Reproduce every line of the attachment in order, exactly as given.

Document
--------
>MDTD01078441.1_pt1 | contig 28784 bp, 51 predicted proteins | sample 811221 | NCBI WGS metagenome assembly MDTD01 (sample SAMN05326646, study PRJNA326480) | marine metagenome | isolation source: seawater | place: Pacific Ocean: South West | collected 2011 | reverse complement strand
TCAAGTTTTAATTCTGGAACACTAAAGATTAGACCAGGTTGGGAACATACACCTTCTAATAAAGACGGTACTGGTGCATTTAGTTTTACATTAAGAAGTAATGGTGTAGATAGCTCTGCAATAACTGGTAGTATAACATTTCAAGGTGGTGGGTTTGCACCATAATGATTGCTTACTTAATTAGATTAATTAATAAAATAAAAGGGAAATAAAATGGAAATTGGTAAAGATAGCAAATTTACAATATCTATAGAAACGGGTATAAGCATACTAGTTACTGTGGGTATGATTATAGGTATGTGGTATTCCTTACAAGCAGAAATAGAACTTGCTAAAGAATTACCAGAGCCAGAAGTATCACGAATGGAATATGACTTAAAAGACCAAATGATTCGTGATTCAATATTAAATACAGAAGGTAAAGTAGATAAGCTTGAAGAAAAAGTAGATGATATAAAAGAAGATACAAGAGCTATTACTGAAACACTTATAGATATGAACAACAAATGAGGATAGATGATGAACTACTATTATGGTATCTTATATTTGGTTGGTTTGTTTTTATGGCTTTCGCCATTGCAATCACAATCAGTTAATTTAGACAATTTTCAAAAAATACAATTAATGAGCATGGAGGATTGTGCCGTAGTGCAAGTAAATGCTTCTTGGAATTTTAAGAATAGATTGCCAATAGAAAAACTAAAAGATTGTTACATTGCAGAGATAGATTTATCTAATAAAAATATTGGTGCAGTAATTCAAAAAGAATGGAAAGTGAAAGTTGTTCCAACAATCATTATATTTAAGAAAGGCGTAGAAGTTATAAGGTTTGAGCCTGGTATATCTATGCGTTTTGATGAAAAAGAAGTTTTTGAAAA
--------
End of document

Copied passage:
>MDTD01078441.1_pt1 | contig 28784 bp, 51 predicted proteins | sample 811221 | NCBI WGS metagenome assembly MDTD01 (sample SAMN05326646, study PRJNA326480) | marine metagenome | isolation source: seawater | place: Pacific Ocean: South West | collected 2011 | reverse complement strand
TCAAGTTTTAATTCTGGAACACTAAAGATTAGACCAGGTTGGGAACATACACCTTCTAATAAAGACGGTACTGGTGCATTTAGTTTTACATTAAGAAGTAATGGTGTAGATAGCTCTGCAATAACTGGTAGTATAACATTTCAAGGTGGTGGGTTTGCACCATAATGATTGCTTACTTAATTAGATTAATTAATAAAATAAAAGGGAAATAAAATGGAAATTGGTAAAGATAGCAAATTTACAATATCTATAGAAACGGGTATAAGCATACTAGTTACTGTGGGTATGATTATAGGTATGTGGTATTCCTTACAAGCAGAAATAGAACTTGCTAAAGAATTACCAGAGCCAGAAGTATCACGAATGGAATATGACTTAAAAGACCAAATGATTCGTGATTCAATATTAAATACAGAAGGTAAAGTAGATAAGCTTGAAGAAAAAGTAGATGATATAAAAGAAGATACAAGAGCTATTACTGAAACACTTATAGATATGAACAACAAATGAGGATAGATGATGAACTACTATTATGGTATCTTATATTTGGTTGGTTTGTTTTTATGGCTTTCGCCATTGCAATCACAATCAGTTAATTTAGACAATTTTCAAAAAATACAATTAATGAGCATGGAGGATTGTGCCGTAGTGCAAGTAAATGCTTCTTGGAATTTTAAGAATAGATTGCCAATAGAAAAACTAAAAGATTGTTACATTGCAGAGATAGATTTATCTAATAAAAATATTGGTGCAGTAATTCAAAAAGAATGGAAAGTGAAAGTTGTTCCAACAATCATTATATTTAAGAAAGGCGTAGAAGTTATAAGGTTTGAGCCTGGTATATCTATGCGTTTTGATGAAAAAGAAGTTTTTGAAAA